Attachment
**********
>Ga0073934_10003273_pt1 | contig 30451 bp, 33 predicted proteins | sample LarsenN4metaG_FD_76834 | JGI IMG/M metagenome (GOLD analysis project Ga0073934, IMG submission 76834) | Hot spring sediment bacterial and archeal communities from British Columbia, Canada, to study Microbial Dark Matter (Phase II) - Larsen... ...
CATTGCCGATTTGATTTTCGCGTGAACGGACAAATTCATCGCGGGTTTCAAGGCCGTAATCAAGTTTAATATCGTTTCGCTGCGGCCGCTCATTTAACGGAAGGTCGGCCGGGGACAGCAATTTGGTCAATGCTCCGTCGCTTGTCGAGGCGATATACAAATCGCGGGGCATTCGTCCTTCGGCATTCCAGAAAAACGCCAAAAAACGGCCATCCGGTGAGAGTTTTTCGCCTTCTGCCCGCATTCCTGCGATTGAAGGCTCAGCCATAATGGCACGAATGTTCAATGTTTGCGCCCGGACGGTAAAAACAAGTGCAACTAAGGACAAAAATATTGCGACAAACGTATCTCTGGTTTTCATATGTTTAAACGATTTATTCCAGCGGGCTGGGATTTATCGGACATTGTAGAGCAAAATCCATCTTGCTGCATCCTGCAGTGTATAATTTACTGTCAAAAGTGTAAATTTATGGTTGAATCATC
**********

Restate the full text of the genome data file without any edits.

>Ga0073934_10003273_pt1 | contig 30451 bp, 33 predicted proteins | sample LarsenN4metaG_FD_76834 | JGI IMG/M metagenome (GOLD analysis project Ga0073934, IMG submission 76834) | Hot spring sediment bacterial and archeal communities from British Columbia, Canada, to study Microbial Dark Matter (Phase II) - Larsen... ...
CATTGCCGATTTGATTTTCGCGTGAACGGACAAATTCATCGCGGGTTTCAAGGCCGTAATCAAGTTTAATATCGTTTCGCTGCGGCCGCTCATTTAACGGAAGGTCGGCCGGGGACAGCAATTTGGTCAATGCTCCGTCGCTTGTCGAGGCGATATACAAATCGCGGGGCATTCGTCCTTCGGCATTCCAGAAAAACGCCAAAAAACGGCCATCCGGTGAGAGTTTTTCGCCTTCTGCCCGCATTCCTGCGATTGAAGGCTCAGCCATAATGGCACGAATGTTCAATGTTTGCGCCCGGACGGTAAAAACAAGTGCAACTAAGGACAAAAATATTGCGACAAACGTATCTCTGGTTTTCATATGTTTAAACGATTTATTCCAGCGGGCTGGGATTTATCGGACATTGTAGAGCAAAATCCATCTTGCTGCATCCTGCAGTGTATAATTTACTGTCAAAAGTGTAAATTTATGGTTGAATCATC